The Dutch, technically solid and stylistically enjoyable with precise passing and respect for the team aspects of The Beautiful Game (Arsenal's Robin Van Persie and the left-footed striker Arjen Robben, despite his histrionics, are joys to watch) have hovered near a title for years. There was the 2006 World Cup, that painful 1-0 loss to Portugal in the round of 16 marked by its brutality, that led to a recognition by the Dutch that maybe they needed a bit more "nasty" in their game (along with more shots on goal to augment their passing artistry). The Netherlands departed a pitch littered with 16 yellow cards and four reds that day, embittered by losing to a Portuguese side that nearly undermined its own talent with its constant diving.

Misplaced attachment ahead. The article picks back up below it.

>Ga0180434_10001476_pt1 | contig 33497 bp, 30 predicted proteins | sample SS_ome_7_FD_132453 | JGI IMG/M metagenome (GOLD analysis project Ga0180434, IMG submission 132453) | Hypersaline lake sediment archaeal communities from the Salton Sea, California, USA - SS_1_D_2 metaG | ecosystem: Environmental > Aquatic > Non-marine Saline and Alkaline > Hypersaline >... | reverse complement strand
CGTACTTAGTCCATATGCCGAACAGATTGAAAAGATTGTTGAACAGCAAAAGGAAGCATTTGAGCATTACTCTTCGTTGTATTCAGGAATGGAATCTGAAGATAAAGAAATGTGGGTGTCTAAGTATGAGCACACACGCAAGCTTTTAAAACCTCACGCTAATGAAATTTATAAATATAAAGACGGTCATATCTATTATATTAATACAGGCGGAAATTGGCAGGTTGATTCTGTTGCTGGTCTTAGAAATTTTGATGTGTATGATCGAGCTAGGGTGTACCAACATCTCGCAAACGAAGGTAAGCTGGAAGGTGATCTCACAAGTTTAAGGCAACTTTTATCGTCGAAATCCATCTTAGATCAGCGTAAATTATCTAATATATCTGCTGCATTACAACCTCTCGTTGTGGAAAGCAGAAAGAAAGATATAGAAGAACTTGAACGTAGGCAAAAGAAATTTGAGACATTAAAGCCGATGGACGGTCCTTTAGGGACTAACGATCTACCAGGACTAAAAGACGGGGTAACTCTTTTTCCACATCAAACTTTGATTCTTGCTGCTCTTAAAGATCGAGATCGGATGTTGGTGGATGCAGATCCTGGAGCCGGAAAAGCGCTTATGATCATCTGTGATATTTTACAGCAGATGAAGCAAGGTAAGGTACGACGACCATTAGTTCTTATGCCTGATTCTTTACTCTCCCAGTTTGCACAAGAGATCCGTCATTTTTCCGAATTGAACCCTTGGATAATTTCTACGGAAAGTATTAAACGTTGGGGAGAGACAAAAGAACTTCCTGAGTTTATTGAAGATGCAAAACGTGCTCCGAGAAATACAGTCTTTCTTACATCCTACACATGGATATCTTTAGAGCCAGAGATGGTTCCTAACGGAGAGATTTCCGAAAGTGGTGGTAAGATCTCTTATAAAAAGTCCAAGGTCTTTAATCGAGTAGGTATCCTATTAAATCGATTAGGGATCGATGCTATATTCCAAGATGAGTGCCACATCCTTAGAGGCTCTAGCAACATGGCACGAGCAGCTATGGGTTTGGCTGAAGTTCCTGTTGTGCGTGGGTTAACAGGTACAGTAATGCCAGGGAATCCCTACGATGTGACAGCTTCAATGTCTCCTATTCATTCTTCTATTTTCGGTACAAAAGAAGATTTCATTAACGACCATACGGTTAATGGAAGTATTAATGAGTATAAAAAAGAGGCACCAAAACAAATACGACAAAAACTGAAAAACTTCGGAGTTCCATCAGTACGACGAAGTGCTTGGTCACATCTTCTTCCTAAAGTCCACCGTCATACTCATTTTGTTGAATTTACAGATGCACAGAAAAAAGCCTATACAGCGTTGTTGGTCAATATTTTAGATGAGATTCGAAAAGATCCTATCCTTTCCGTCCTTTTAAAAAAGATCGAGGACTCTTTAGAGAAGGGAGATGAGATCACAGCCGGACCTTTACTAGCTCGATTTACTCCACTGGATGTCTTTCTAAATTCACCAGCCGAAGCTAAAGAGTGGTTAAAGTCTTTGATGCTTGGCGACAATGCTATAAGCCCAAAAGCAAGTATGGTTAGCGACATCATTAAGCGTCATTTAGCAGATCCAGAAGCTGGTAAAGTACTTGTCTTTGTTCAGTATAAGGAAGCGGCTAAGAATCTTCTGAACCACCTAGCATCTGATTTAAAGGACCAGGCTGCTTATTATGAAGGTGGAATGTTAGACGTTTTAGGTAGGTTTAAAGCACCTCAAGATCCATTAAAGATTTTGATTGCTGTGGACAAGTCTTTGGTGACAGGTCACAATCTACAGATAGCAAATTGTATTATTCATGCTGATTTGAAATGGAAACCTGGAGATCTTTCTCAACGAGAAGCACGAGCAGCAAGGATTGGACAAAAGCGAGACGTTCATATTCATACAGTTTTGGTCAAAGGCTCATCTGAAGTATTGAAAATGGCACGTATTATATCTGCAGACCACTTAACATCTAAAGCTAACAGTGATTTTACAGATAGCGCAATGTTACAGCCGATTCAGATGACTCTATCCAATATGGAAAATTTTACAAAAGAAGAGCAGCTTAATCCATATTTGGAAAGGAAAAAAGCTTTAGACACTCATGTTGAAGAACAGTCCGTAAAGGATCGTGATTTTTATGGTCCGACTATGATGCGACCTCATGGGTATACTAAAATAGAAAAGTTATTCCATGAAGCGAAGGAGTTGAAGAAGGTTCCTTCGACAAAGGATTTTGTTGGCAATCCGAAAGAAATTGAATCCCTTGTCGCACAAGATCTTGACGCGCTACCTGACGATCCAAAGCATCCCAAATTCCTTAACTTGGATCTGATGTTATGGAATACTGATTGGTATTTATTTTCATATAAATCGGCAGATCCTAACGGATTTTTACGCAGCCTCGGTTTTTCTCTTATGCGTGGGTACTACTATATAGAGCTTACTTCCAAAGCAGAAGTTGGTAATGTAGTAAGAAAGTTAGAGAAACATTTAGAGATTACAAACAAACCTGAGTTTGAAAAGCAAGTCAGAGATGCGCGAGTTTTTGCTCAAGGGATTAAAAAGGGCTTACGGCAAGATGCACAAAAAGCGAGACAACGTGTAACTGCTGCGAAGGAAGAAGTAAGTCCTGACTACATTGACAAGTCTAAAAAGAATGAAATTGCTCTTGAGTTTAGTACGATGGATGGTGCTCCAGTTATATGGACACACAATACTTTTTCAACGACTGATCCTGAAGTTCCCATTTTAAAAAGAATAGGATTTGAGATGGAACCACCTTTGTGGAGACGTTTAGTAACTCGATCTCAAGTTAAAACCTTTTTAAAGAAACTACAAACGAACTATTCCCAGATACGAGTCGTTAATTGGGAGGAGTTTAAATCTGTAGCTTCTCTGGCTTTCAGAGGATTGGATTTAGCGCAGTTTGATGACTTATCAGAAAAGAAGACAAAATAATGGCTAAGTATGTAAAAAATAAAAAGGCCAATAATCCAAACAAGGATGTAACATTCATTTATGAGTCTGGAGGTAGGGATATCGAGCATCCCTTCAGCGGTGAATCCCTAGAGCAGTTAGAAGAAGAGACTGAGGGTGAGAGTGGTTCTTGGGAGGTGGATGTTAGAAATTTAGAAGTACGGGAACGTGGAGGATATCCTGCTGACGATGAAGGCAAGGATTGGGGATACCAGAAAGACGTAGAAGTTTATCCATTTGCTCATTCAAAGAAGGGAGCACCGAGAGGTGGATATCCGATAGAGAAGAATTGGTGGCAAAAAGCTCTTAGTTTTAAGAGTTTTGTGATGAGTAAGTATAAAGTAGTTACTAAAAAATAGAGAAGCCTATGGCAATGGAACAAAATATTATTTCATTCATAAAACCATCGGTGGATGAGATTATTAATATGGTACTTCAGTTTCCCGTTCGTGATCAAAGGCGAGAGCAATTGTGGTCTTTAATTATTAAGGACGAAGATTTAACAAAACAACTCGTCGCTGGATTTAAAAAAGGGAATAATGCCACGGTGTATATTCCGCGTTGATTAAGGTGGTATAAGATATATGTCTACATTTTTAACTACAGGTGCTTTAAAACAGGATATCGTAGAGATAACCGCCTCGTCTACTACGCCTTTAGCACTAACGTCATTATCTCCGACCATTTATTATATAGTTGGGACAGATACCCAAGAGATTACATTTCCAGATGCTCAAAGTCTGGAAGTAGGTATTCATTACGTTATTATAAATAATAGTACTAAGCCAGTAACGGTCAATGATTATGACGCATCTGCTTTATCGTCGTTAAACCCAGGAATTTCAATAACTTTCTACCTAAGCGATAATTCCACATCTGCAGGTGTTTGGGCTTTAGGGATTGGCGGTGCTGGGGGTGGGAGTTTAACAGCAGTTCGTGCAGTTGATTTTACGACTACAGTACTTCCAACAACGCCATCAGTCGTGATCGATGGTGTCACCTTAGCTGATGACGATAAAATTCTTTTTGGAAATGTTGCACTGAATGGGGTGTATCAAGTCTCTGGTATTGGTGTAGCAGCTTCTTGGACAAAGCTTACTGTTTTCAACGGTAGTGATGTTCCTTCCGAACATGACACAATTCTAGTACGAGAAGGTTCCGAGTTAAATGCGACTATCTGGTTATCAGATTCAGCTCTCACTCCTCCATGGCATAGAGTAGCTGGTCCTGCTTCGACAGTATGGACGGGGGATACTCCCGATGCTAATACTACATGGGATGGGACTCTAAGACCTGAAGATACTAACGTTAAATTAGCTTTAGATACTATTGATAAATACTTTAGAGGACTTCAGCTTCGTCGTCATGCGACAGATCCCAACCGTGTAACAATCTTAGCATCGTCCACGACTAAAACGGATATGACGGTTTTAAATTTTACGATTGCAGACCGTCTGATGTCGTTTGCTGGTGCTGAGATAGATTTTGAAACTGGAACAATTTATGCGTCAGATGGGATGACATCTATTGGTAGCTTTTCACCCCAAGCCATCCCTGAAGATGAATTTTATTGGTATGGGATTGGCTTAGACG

Two years later, during Euro Cup 2008, the Dutch appeared to have found themselves, beating Italy 3-0 and France 4-1, only to lose 3-1 in the knockout stage as a favorite to Russia. A secondary insult: The Russian manager at the time, Guus Hiddink, is a Dutch coaching legend, having won multiple titles with PSV Eindhoven.
The Dutch lament then in Amsterdam, Eindhoven, Den Bosch and Rotterdam was the same as the Red Sox, Angels and Giants laments had been for so many years stateside: never quite good enough and, curiously, never quite fortunate enough to have luck play the favorable and decisive role it has for so many other sides.